Cell Cycle and Cell Proliferation: An Overview
To help researchers better understand the fundamental cellular mechanisms involved in immunity, inflammation, hematopoiesis, neoplasia, and other biological responses, BD Biosciences offers a range of tools including antibodies, kits, and systems to measure proliferative responses.
Using flow cytometry, immunofluorescence, or immunohistochemistry, researchers can quickly and accurately determine the cell cycle status or tissue localization of individual cells within proliferating populations. These tools include:
- BD Biosciences reagents and BD Cycletest™ Plus reagent kit for the analysis of cellular DNA content
- DNA dyes, propidium iodide (PI), 7-aminoactinomycin D (7-AAD)
- Antibodies against cyclins, retinoblastoma, and phosphorylated histone H3
In adaptive immunity, specific T and B lymphocytes undergo clonal expansion (division, proliferation, and differentiation) in response to foreign antigenic stimulation. Cell growth, replication, and division in eukaryotic cells occur according to a highly controlled series of events called the cell cycle.
The Cell Cycle
The cell cycle has two major phases: interphase, the phase between mitotic events, and the mitotic phase, where the mother cell divides into two genetically identical daughter cells. Interphase has three distinct, successive stages. During the first stage called G1, cells "monitor" their environment, and when the requisite signals are received, the cells synthesize RNA and proteins to induce growth. When conditions are right, cells enter the S stage of the cell cycle and "commit" to DNA synthesis and replicate their chromosomal DNA. Finally, in the G2 phase, cells continue to grow and prepare for mitosis.
Analysis of Cellular DNA Content
BD Biosciences offers a wide variety of reagents to study the cell cycle. Reagents include DNA dyes such as propidium iodide (PI) and 7-aminoactinomycin D (7-AAD). In addition, the BD Cycletest Plus reagent kit includes PI and other reagents to degrade proteins and RNA to allow more precise DNA measurement. The samples are subsequently analyzed using flow cytometry to assess ploidy, identify abnormal DNA stemlines, and estimate the DNA index (DI) and cell cycle phase distributions of stemlines. During the cell cycle phases, DNA levels change, facilitating the use of DNA dyes such as 7-AAD to generate characteristic cellular DNA content profiles (see the figure below). As cells go through the phases of the cell cycle, proteins such as histone H3 Ser28 become modified or change in expression. To facilitate DNA replication the histone is modified, opening the chromatin to allow entry of replication machinery. To further support the study of cell cycle, BD Biosciences carries antibodies to these proteins to use for imaging or flow cytometry applications.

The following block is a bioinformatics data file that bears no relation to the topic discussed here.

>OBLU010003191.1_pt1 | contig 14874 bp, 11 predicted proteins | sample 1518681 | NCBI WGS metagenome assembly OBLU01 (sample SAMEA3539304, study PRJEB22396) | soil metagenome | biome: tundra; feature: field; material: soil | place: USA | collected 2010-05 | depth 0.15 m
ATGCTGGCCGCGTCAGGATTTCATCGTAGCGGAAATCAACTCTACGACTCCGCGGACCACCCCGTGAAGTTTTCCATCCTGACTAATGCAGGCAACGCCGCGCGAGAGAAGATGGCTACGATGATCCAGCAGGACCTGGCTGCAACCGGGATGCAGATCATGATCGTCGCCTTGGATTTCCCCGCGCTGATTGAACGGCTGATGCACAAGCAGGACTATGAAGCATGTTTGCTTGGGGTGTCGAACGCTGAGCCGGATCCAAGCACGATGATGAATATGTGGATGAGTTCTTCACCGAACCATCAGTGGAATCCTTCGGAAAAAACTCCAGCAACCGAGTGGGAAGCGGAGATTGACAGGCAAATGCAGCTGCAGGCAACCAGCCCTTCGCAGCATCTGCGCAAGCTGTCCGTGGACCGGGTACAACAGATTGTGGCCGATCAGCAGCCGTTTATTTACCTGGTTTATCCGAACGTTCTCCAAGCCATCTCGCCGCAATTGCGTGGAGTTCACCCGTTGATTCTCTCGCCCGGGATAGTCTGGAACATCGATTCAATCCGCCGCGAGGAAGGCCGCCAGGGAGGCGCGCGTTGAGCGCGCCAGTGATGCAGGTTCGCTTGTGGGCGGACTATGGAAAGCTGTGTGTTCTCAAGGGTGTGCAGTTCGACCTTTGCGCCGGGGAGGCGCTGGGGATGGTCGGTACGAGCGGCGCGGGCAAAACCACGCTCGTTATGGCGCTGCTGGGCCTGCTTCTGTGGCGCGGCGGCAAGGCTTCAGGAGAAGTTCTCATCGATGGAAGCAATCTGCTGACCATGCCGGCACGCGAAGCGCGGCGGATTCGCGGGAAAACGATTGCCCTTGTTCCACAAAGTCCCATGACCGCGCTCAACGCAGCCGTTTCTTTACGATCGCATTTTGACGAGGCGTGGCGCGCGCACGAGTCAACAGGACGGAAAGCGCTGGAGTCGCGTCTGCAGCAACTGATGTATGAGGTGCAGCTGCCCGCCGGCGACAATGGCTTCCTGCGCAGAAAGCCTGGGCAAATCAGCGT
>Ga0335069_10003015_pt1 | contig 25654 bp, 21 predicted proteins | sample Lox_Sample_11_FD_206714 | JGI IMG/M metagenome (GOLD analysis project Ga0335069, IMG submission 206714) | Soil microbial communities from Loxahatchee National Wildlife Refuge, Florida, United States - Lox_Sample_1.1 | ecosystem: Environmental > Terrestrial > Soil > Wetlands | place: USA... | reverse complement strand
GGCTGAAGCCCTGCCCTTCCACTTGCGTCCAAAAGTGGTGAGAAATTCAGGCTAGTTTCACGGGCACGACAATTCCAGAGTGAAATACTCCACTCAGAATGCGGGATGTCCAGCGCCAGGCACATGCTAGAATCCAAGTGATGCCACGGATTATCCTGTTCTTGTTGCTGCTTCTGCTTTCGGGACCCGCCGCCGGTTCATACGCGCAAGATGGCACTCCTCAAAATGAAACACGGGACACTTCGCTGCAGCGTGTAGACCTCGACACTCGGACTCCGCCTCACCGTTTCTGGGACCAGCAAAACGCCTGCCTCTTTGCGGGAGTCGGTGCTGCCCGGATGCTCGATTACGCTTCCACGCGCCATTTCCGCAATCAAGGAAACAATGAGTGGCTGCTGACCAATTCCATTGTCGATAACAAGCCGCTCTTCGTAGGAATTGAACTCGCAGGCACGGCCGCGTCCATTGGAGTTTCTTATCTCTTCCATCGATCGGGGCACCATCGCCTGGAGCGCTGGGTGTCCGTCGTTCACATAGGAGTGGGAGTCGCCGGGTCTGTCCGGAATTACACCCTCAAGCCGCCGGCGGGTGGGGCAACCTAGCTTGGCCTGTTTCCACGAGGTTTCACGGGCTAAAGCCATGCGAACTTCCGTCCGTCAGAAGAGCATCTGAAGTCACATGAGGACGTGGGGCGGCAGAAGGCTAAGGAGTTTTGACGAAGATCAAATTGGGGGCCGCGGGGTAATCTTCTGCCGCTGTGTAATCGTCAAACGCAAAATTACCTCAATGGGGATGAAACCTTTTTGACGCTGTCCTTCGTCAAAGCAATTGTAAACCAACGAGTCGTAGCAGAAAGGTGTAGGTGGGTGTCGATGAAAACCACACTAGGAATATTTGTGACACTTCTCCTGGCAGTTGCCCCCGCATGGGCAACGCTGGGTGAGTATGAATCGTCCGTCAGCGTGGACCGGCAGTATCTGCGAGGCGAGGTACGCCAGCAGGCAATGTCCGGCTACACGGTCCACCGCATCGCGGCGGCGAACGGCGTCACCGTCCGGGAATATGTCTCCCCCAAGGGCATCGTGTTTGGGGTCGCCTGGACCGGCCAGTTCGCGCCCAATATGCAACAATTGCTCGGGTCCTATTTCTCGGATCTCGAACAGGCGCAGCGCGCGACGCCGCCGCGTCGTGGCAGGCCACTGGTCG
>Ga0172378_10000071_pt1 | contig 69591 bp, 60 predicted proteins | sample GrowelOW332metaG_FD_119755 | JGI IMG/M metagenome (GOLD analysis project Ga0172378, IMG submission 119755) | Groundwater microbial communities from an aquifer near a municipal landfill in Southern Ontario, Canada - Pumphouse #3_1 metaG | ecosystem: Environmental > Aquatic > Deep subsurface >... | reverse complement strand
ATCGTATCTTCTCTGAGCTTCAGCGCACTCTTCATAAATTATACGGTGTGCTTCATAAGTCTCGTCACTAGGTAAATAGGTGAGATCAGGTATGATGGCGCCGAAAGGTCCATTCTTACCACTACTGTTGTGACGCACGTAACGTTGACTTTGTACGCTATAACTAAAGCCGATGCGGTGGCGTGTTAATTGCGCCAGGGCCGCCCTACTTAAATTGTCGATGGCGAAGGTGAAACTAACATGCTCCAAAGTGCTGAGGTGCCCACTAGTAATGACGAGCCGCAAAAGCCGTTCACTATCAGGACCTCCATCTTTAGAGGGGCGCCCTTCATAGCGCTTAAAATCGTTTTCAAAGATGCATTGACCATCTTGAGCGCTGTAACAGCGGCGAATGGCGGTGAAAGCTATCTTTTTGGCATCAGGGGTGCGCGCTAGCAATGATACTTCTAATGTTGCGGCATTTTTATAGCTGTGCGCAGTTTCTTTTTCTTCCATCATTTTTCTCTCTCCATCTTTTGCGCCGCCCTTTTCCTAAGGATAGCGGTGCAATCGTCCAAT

|DNA||Propidium Iodide (PI), 7-aminoactinomycin D (7-AAD)||Interaction into DNA double strands||Flow cytometry||Fixed, permeabilized, and for live/dead discrimination in intact cells|
|Cell Dyes||BD Horizon™ violet proliferation dye 450 (VPD450)||Diffuses into live cells and is hydrolyzed by intracellular non-specific esterases to become fluorescent products.||Flow cytometry||Live proliferating cells|
|Newly Synthesized DNA||BrdU and antibodies to BrdU||Bromodeoxyuridine replaces thymidine (T) in dividing DNA. It is then detected by antibodies to BrdU.||Flow cytometry, cell imaging, immunohistochemistry||Fixed and permeabilized cells, treated tissues (cell imaging, immunohistochemistry only)|
|Protein Level||Antibodies to Ki67, PCNA||Levels increase as a result of proliferation.||Flow cytometry, bioimaging, immunohistochemistry, Western blot||Fixed cells, tissues, and extracts|
|Protein Level||Antibodies to cyclins, retinoblastoma (Rb), other cell cycle markers||Levels go up and down at different stages of the cell cycle.||Flow cytometry, bioimaging, immunohistochemistry, Western blot||Fixed cells, tissues, and extracts|
|Protein Modification||Antibodies to phosphorylated histone H3, cyclin dependent kinases (cdk)||Proteins become phosphorylated as a result of proliferation or changes to the cell cycle.||Flow cytometry, bioimaging, immunohistochemistry, Western blot|
|BD™ CBA (for quantitative detection)||Fixed cells, tissues, and extracts|